Zimbabwe’s poor investment climate has hampered socio-economic development in the energy sector despite having a relatively strong energy sector regulatory framework, experts and analysts contend.
Prospects of turning around the floundering economy appear gloomy as Zimbabwe continues to face severe electricity cuts due to several factors, including unsustainably low energy tariffs, failure to pay debts owed to two regional power utilities, limited investment in the energy sector, corruption and a ballooning domestic debt.
Most of the country’s power stations have antiquated equipment and should be refurbished or replaced outright.
The perennial energy crisis has prompted government to craft a Renewable Energy Policy, hoping to ease the energy problems.
But experts say an unstable economic environment characterised by rising inflation and a weakening domestic currency discourages potential investors from considering business opportunities in the energy sector.
Official figures show that Zimbabwe requires 2,300 megawatts (MW) of electricity against current generation levels of less than 1,000MW. To meet this deficit government can only rely on imports from regional power utilities which require at least US$14 million a month.
This means Zimbabwe requires nearly US$170 million annually in electricity imports to meet demand. For a country that is a net importer, any prospects by government of investing in multi-million energy projects could be a pipe dream.
As power cuts continue to disrupt business, forcing many to use diesel-powered generators, government should consider reviewing duty on generators and other sources of energy to ensure the viability of business. The use of diesel powered generators is not only harmful to the environment as fossil fuel adds more carbon to the environment but is also costly to domestic and industrial consumers.
According to a research note by Econometer Global Capital, a local research think tank, government should promote Public Private Partnerships (PPPs and Build Operate Transfer (BOT) arrangements and Joint Ventures to boost investment in the energy sector.
“Zimbabwe has a huge debt overhang which makes it almost impossible for the government to channel resources towards energy projects. More focus should thus be channelled towards inking PPPs.”
Zimbabwe has a huge and diverse renewable energy resource base such as solar radiation, mini-hydro, biomass, municipal solid waste, agricultural and forestry wastes.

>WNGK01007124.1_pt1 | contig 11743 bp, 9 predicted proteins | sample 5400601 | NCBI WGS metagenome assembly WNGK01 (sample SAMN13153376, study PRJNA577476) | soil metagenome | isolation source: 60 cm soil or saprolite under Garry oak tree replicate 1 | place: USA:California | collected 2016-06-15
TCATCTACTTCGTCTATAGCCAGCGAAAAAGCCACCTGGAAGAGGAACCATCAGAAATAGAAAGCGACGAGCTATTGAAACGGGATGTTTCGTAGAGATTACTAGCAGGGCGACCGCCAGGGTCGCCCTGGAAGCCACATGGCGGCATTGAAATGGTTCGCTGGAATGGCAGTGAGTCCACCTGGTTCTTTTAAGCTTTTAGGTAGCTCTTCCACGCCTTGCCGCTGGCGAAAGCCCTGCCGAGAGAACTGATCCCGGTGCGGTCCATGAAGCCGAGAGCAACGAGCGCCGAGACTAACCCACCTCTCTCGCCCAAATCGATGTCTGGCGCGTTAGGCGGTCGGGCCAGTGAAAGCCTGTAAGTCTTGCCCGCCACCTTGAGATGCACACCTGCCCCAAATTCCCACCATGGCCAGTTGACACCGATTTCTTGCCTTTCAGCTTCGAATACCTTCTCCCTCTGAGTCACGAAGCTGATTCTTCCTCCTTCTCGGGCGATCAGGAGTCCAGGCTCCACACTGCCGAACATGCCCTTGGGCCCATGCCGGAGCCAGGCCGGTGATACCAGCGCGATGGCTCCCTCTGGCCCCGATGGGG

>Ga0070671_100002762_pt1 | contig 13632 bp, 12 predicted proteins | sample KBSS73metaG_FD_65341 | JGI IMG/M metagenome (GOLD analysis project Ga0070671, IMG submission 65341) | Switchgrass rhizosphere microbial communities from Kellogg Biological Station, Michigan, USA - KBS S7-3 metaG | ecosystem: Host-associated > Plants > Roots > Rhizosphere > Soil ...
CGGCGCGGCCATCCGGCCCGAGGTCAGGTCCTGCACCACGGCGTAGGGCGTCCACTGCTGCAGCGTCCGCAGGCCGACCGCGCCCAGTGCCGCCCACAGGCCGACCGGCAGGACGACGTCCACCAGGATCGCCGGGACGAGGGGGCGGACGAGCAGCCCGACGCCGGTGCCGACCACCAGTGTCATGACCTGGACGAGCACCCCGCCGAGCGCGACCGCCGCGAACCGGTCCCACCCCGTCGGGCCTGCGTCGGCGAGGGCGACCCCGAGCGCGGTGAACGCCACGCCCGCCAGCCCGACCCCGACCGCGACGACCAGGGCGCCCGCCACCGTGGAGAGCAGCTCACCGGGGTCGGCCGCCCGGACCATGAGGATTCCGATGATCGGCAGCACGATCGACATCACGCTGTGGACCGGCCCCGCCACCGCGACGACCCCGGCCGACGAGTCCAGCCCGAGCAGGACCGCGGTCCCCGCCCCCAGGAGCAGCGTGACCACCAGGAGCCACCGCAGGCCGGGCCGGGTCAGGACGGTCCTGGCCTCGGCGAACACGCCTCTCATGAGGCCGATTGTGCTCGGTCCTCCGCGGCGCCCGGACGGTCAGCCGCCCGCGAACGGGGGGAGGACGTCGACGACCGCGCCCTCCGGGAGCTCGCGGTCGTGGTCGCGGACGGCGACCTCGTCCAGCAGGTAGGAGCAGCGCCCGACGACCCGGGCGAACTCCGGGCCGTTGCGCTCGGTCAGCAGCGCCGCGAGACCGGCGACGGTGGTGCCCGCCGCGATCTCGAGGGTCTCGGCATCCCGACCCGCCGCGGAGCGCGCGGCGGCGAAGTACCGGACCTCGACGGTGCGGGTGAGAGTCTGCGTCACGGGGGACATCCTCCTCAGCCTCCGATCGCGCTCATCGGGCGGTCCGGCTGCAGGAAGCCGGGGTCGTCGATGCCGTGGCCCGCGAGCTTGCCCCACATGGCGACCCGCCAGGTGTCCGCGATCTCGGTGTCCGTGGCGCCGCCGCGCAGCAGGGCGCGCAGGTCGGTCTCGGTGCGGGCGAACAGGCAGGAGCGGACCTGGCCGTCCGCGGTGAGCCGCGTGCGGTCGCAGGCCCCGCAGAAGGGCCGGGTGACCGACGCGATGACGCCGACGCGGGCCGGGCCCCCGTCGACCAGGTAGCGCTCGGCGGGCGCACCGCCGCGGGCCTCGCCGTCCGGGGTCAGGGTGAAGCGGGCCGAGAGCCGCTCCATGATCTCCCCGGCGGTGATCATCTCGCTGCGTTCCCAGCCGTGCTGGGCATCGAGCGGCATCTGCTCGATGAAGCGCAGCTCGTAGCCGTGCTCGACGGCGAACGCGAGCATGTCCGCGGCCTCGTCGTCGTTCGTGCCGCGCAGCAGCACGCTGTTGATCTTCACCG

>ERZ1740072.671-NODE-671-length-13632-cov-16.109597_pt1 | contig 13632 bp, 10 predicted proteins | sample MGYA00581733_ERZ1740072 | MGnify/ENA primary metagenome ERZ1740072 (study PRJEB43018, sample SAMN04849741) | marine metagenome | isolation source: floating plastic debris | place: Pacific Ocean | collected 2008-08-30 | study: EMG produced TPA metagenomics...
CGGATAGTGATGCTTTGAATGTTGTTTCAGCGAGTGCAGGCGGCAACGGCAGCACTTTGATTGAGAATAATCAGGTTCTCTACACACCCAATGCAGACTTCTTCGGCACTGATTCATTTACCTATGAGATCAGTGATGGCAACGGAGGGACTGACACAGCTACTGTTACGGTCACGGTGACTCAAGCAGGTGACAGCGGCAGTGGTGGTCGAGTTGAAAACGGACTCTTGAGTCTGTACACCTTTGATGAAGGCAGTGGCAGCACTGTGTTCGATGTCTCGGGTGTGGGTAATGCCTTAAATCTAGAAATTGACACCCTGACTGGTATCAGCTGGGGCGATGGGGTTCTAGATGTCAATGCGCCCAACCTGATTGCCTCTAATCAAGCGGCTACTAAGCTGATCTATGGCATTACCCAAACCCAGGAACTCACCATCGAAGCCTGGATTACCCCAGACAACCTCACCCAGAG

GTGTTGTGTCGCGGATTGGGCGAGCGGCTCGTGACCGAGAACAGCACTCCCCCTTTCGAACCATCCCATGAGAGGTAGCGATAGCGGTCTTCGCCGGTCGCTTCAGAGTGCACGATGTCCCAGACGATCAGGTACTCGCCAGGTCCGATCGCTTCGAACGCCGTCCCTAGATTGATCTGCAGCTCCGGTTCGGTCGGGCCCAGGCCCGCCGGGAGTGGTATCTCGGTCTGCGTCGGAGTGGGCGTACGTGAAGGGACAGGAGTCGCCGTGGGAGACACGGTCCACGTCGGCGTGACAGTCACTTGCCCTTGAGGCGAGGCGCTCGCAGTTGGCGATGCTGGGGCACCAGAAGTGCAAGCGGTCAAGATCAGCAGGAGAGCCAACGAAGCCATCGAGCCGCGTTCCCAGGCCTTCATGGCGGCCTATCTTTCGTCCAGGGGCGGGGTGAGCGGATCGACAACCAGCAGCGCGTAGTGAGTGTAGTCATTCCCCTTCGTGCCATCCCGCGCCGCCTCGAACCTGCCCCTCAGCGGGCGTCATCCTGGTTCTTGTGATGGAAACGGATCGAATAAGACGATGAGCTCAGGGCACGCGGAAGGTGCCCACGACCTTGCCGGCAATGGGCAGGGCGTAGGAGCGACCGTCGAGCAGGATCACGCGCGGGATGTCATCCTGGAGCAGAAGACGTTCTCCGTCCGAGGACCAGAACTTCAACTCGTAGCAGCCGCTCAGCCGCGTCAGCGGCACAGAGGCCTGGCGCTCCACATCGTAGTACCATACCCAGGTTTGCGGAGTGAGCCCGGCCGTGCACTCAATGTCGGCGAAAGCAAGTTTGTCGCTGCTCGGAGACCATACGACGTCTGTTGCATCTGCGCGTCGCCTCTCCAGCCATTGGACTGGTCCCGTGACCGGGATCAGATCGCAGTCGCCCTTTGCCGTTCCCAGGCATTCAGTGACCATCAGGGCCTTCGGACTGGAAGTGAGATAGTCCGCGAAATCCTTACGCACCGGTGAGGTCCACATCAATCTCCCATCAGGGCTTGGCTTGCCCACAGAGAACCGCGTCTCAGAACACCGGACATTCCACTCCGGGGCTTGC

In its Report titled: How Public Private Partnerships must evolve to create social impact, the World Economic Forum said such arrangements could ease fiscal pressure on governments while at the same time creating good returns for investors.
“PPPs can be a win-win for all stakeholders concerned. The government body or state benefits by achieving its goals; the private firm has a positive social impact and boosts its revenues; while the customer, or end-user, benefits from the service,” the report reads.
“There are different types of PPPs, including but not limited to Build-Operate-Transfer, Design-Build-Operate, concessions, joint ventures, service contracts, affermages – in which the private company operates and maintains the asset but does not finance it – and leases. The choice depends on the government and the private investor, and also the nature of the project.”
Zimbabwe has large tracts of land available for solar plants and other developments. Projects such as the Gwanda 100MW solar projects in Zimbabwe’s Matabeleland South province, which has been moving at a slow pace, is a glaring example of structural weaknesses in implementing projects.
The country has an average solar irradiation of 20MJ per square metre per day and 3,000 hours of sunshine per year. Coupled with more than 80% mobile penetration rate, high use of mobile payment platforms and a highly literate population, a huge opportunity for solar products sales presents itself. The solar water heating programme has a potential of saving 300 MW from retrofitting existing electric geysers.
As of July 31, 2019, the Zimbabwe Energy Regulatory Authority (Zera) issued more than 77 power generation licences and 70 of these are Independent Power Producers while 42 alone are for solar power projects. But many remain dormant due to under-funding.
Licensed IPP projects have the capacity to generate a combined 131 MW with 74% coming from three bagasse projects, 24% from eight mini-hydro projects and 2% from one solar PV project with biomass standing at 0.50 MW. Licensed IPP projects have a capacity to generate 711 MW and are made up of 661 MW (17 solar projects) and 50 MW (nine mini hydro projects).
Under the light-handed regulation (below 100kW), 433 mini grids have a combined installed capacity of 733kWs. There are not many rooftop solar systems on the ground but planned projects are at hand.
The government intends to embark on a medium to long-term project to generate 2,400MW from Batoka Gorge Project which will be shared on a 50/50 basis with Zambia. In 2018, government completed a $550 million Kariba South hydro expansion project. While the Rural Electrification Agency has been electrifying rural areas, the pace is constrained by inadequate resources, uneconomic and sparsely populated areas rendering the backbone roll out unviable in some cases.